Today on Utah’s Rod Arquette show he was discussing an article he read in the New York Times called “We’re Spent,” by David Leonhardt. The article points out that spending on entertainment and cars and homes and so forth has never fallen below a 3% decline in any recession, and we’re down 7%. The insinuation, of course, is that we may not ever recover, and that consumer and government should increase spending as a result. He argues that history demonstrates this fact and points to the Hoover administration… -1
I called Rod Arquette and in my nervous excitement for actually getting on the radio for the first time happily, nervously and admittedly probably badly, I tried to denounce this. My reasoning is simple. History has shown us quite the opposite. Whenever we hit a recession we tend to see both the national debt and individual and family debts all at the breaking point. The times where we have rebounded are the times when not only the government but individuals got serious about debt elimination.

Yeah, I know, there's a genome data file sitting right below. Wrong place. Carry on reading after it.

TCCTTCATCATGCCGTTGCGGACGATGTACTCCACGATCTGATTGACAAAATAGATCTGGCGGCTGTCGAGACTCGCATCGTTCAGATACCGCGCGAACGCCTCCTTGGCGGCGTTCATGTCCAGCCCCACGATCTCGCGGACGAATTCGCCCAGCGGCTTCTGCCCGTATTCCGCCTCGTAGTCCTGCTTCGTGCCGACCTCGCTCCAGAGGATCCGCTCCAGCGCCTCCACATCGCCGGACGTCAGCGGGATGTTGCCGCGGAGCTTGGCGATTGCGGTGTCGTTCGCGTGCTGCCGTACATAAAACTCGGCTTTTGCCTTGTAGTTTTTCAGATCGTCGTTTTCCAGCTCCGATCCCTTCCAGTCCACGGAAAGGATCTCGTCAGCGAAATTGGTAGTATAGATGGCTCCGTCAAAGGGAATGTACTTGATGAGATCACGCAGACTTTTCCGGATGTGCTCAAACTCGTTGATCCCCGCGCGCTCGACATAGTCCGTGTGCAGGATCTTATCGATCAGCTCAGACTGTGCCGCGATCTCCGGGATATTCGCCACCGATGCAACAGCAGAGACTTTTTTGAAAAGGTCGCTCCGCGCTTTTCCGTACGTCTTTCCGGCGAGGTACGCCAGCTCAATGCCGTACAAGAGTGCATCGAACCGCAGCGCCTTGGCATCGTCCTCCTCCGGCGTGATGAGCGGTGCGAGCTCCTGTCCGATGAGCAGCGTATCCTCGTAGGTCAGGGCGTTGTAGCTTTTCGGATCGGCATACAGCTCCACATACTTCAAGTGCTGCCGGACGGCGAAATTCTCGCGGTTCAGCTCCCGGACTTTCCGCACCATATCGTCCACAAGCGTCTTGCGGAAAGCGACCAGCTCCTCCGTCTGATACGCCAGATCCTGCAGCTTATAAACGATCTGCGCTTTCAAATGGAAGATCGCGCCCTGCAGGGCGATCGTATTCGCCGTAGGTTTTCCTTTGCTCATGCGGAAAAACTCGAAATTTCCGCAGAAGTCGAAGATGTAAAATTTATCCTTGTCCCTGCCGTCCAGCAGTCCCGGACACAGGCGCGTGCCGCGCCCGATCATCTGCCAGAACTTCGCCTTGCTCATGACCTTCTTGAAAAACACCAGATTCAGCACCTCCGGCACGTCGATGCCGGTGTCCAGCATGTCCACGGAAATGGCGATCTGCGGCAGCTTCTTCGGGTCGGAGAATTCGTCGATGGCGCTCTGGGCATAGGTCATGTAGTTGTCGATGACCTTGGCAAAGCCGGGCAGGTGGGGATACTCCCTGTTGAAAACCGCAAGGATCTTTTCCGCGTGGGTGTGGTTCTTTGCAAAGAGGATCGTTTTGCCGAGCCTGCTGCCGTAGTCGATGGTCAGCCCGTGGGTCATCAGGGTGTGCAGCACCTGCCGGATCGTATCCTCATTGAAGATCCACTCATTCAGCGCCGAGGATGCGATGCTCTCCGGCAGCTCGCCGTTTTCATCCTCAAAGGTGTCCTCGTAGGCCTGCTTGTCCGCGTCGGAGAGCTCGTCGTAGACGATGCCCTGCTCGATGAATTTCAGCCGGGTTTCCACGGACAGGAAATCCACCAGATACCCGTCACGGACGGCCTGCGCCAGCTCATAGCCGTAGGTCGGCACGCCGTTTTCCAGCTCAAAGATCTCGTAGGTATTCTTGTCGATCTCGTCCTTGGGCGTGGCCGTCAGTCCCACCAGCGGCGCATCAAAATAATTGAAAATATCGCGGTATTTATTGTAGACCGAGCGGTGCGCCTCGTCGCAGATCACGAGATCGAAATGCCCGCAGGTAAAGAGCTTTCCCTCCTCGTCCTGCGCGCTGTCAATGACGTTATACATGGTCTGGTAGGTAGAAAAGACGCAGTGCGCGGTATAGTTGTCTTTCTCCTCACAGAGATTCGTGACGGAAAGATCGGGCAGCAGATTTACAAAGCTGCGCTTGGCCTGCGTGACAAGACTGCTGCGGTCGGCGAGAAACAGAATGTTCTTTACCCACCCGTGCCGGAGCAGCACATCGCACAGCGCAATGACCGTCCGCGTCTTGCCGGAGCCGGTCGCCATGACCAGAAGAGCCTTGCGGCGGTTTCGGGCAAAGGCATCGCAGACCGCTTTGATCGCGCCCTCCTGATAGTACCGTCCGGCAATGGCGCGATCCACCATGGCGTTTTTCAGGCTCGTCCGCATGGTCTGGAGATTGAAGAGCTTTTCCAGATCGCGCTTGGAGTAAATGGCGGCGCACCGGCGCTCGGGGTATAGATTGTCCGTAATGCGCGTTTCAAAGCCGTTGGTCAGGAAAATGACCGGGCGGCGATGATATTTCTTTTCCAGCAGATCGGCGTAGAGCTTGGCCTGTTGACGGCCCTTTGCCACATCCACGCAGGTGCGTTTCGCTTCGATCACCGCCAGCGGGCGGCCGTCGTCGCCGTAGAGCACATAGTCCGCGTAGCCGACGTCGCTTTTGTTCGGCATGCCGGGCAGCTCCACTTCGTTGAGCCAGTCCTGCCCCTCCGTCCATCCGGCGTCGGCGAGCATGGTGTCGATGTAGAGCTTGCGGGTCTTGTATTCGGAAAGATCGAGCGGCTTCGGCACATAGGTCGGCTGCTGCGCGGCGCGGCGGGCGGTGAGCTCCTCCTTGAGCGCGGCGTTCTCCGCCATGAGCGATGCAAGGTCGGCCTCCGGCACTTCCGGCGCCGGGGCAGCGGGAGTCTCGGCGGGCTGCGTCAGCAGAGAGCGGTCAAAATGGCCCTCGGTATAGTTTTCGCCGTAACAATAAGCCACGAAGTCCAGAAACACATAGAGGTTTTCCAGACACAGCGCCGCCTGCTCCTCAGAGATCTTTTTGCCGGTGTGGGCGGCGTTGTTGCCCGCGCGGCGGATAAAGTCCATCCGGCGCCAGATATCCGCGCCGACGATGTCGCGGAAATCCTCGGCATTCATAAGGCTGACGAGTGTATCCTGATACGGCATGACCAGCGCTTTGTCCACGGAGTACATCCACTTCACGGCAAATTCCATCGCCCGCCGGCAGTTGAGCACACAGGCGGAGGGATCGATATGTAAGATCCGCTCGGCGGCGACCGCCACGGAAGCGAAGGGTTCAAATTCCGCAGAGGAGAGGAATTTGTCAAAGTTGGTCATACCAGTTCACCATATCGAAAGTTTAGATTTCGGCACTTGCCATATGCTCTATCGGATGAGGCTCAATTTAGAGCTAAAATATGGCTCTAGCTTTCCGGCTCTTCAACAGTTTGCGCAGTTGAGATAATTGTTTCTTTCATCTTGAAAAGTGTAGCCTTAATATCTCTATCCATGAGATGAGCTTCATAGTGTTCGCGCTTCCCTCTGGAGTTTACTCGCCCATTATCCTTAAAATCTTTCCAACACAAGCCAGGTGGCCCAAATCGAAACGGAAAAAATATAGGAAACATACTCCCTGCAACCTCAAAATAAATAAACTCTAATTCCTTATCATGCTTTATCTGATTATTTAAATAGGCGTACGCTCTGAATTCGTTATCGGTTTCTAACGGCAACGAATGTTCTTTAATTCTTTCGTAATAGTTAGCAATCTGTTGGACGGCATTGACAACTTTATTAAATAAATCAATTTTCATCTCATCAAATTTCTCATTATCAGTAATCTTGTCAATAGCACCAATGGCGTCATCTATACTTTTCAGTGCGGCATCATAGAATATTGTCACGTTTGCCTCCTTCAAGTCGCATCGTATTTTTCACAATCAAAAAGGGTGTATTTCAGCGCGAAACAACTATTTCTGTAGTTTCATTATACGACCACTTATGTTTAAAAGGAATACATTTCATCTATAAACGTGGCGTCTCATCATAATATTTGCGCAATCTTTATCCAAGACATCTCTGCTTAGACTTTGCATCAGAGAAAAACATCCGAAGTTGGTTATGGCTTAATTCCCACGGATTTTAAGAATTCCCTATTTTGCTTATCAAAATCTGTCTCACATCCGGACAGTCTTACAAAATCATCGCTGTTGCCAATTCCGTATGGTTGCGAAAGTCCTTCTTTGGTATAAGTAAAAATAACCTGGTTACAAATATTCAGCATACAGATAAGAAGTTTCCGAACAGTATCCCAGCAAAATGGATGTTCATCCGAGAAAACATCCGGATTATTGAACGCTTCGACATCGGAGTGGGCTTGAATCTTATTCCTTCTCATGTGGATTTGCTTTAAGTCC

The Smoot-Hawley Tariff caused in increase in imported consumer goods which, as increased prices always do, lead to a decrease in demand and lost sales. Then Europe struck back by increasing tariffs on American goods and that caused lost sales over seas. This is what lead to Black Friday.
This patter continues for some time, whenever we scaled back spending and paid off our debts things got better, and people started spending again, but the conditions had to be right, low taxes, minimal bureaucracy and a government and a people with minimal debt.
-1 “We’re spent,” David Leonhardt July 16, 2011 New York Times http://www.nytimes.com/2011/07/17/sunday-review/17economic.html?pagewanted=all accessed 7-18-11.
-2 Hoover, Herbert. "American Individualism", 1922.